So what I’m getting at is, again indirectly - if Germany has really good odds on a hugely IPC-favorable naval battle in the Atlantic early, then Germany wants to think about taking it. If the Allies are competent probably that doesn’t happen, but Germany wants to watch for it. But if it’s not hugely favorable, then Germany doesn’t want to bleed out its air, because Germany wants to SAVE Germany’s air for that big stack battle that eventually will be coming one way or another. Make sense?

    Then there’s some complications I won’t get into that mean probably Germany can’t hold on to Finland for too long, Germany wants to choke off US/UK reinforcments to pile up uselessly in Norway and Finland while it also prevents any “teleport” retreating into West Russia, pushes USSR back from West Russia . . . things.

    Right. But anyways, Karelia.

    In the meantime, consider UK and US’s naval situation. UK is choked for income for various reasons I won’t get into, US has lousy logistics. But there’s not much Germany can do about US1 naval build off East US, US2 air build and naval movement, UK3 fleet drop, US3 fleet reinforcement. That is slower than the Allies ideally want, but at the latest, even if Germany builds crazy loads of air, there’s not a lot Germany can do against that combined UK3/US3 fleet.

    But Germany is not alone, and this is where it all starts to come together. Just to recap, so far I talked about USSR1 buy / dice assumptions, how West Russia develops, how that affects projections on Karelia, and the Allies in Atlantic in KGF. I also referenced how by end of J1 Japan can put a bomber on Karelia and by end of J2 two fighters and a bomber (the two fighters from a J1 carrier that ended its turn south of Persia).

    Suppose UK1 and UK2 place three infantry at India, leaving 70ish IPCs for a UK3 fleet drop. Say UK drops another 12 IPCs on four infantry for London to fill out four transports that plan to drop eight units every turn. (Actually there’s some old papers on Axis and Allies org I think on the Revised boards that talk about the merits of UK transports 5-7 in the Atlantic, and though that’s for a different version, some of that still applies, but I won’t get into that too much here). Anyways that still leaves around 60 IPCs for UK3 four transports, destroyer, and carrier, and a bit to spare besides.

    But now think about what happens if UK just drops that fleet on UK3. UK3 placement followed by US3 reinforcement isn’t something Germany can at all reasonably handle. But if it’s Japan? If both Germany and Japan have air forces in Europe, then if UK’s Atlantic fleet moves then Japan can hit before US can reinforce; if US moves then Germany can hit before UK can reinforce. True Germany doesn’t want to spend its air, but if there’s a fat transport payout that disrupts Allied shipments to Atlantic, well, if UK and US have to build another escort fleet and transports (and they need some escorts if Japan still has a mighty air force), well, you see how it is.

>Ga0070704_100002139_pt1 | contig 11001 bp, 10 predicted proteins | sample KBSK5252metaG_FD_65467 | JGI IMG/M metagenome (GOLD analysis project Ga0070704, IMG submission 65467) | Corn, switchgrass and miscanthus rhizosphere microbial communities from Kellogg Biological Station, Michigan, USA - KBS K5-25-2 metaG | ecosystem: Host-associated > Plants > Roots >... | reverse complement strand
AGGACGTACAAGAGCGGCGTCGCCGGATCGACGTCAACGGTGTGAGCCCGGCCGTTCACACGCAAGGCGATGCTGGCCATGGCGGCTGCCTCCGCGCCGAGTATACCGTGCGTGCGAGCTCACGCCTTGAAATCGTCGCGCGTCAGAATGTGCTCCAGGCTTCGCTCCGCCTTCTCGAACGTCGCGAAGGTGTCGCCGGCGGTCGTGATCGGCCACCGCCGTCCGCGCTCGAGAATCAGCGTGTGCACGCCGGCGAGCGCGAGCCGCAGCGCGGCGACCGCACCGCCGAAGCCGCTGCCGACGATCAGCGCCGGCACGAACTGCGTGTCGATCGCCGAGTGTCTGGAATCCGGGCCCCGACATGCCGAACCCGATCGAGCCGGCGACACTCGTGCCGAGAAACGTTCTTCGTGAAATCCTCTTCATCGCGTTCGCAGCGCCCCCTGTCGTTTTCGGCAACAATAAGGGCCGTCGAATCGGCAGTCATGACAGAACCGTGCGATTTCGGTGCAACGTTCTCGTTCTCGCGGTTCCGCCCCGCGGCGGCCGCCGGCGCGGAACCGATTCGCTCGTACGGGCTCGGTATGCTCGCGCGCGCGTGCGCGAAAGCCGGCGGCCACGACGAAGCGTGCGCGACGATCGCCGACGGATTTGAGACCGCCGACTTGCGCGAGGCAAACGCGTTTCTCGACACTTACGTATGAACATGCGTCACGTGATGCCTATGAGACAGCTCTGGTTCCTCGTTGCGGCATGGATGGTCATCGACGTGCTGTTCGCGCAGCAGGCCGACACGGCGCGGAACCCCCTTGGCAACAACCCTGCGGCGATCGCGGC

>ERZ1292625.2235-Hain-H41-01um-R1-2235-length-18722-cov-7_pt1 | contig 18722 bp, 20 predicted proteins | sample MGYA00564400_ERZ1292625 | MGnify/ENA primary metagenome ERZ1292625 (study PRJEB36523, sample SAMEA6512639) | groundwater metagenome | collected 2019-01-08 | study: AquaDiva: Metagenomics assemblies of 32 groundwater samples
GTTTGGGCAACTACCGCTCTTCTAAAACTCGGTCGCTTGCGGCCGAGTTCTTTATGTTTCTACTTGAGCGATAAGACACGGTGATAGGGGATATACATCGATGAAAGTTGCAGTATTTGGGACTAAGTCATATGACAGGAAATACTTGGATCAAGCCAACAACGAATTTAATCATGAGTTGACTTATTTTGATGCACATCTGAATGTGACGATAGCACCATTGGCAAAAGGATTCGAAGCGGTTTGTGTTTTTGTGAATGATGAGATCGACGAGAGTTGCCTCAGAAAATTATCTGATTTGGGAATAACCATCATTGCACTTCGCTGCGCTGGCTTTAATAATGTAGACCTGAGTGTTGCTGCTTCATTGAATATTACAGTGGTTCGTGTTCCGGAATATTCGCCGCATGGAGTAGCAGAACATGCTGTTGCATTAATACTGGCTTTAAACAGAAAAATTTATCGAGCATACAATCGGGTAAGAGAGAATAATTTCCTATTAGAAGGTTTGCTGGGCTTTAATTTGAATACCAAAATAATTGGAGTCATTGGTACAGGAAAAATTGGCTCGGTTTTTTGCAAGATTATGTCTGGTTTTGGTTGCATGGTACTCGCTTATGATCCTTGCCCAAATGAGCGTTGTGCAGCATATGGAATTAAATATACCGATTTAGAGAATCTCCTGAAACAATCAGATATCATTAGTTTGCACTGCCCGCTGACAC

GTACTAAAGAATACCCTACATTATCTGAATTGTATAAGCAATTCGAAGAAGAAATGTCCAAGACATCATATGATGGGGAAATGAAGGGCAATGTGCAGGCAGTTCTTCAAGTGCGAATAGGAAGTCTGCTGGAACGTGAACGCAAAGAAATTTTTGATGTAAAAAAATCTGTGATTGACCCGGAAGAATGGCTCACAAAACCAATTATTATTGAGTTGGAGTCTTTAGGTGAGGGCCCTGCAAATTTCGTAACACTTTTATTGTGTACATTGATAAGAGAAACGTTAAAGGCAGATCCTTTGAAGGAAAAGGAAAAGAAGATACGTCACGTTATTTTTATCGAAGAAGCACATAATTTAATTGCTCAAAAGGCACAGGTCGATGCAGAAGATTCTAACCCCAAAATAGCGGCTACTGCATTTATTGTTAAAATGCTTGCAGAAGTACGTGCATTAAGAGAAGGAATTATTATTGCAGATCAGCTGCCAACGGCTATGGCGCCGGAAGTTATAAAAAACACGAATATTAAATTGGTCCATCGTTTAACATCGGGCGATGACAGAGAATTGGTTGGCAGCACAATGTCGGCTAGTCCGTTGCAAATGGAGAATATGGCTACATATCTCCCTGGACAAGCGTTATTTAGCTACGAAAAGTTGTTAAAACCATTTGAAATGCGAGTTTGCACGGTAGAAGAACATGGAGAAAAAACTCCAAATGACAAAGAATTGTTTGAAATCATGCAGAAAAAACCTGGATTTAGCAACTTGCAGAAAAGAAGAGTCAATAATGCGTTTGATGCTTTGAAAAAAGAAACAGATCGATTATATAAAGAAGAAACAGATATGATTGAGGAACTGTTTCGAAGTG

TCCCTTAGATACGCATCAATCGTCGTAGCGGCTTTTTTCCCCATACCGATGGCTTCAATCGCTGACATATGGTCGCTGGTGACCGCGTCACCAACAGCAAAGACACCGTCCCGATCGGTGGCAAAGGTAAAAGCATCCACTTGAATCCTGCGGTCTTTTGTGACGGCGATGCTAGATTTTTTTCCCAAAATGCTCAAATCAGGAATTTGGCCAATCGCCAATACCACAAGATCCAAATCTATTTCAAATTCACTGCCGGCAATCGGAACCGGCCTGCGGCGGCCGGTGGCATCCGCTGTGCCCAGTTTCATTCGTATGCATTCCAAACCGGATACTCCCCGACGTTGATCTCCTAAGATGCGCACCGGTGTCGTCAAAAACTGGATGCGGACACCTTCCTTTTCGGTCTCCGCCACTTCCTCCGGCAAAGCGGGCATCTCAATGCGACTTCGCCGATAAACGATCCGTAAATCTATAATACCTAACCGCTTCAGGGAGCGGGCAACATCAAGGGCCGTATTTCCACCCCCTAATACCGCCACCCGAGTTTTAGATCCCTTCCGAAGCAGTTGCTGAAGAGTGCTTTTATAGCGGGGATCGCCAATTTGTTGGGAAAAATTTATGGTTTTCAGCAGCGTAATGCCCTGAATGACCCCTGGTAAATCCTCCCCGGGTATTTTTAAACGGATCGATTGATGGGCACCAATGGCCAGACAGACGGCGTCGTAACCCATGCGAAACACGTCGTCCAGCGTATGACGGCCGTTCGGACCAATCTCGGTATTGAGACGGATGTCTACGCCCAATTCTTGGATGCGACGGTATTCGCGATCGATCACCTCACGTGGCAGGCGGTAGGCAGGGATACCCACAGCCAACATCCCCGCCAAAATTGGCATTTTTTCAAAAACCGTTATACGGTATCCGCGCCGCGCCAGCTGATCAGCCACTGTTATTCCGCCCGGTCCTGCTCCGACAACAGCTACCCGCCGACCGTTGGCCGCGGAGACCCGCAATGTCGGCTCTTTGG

But that isn’t a “real” issue because UK/US can still do all that, just going northwest of London? And J2 fighters on Karelia won’t have range? Well, I could say Japan could send those fighters to France instead but whatever. If Japan’s sending stuff to France then it’s definitely out of circulation near India and that’s going to mess with Japan’s timings there. And three Japanese dice isn’t the greatest attack force against five or six UK defenders which is a real possibility etc. etc. SO eh.

    But the real problem, as I mentioned with USSR “pressure” at Buryatia earlier (quotation marks because imo it’s not a real threat) - is if Japan doesn’t move into Europe on that timing, that opens UK’s options.

    Some things in the game, the timing can be deferred. But is that what happens here?

    Suppose Japan doesn’t move fighters to France, which there’s good reason not to as Japan wants its Japanese fighters to pressure UK’s stack off India. Is that a thing?

    In some games, even most games, I’d say Japanese air can push UK off India 1-2 turns earlier, and that’s not a small thing.

    But I don’t know that it’s decisive. I say if Germany moves its stack up and captures Caucasus, and if UK’s stack at India is cut off at that point that’s a big shift in favor of Axis. Yes, I think Japan should try to capture India early, yes, I think Japan can capture India early, but I’m saying even if Japan doesn’t do it, if Germany cuts UK’s India stack off, that does quite nicely, that’ll do.

    But what happens if Japan doesn’t move Japanese air to Europe early?

    Let’s say Japan keeps the bulk of its air back to trade in Asia and pressure India and keep light UK/US fleet action off in the Pacific, in a KGF (Kill Germany First) scenario.

    For every turn of Japan delay, the Allies have time to get naval escorts in. It’s not just about US having time to build and being able to use its decent economy but sucky logistics to help UK’s sucky economy and fantastic logistics. Nor is it even about pressuring early UK/US naval escorts that could otherwise go to transports. Nor is it even about the awkwardness of Allies defending new UK naval builds placed around London. It’s also that UK can get its Australia fleet to the Atlantic, UK’s India fleet survivors may move around south Africa into the Atlantic, and any US Pacific fleet arrives too. It’s all these things adding up. And even then I’m not saying early Japanese air to Europe is this amazing thing. I’m not saying “omg! u lose J1-4 air pressure!” I am saying, though, that there’s considerations. The less pressure Japan pushes on Allies, the more freedom Allies have.

    This isn’t supposed to be some kind of super comprehensive address on Pearl Harbor. I’m just trying to give you the idea that J1 attack on Pearl is not really a “simple” question. Sometimes it’s right, sometimes it’s wrong, often it’s ambiguous and you make the call depending on factors other than simply the board position - such as your read of your opponent’s risk assessment, and your understanding of your own playstyle.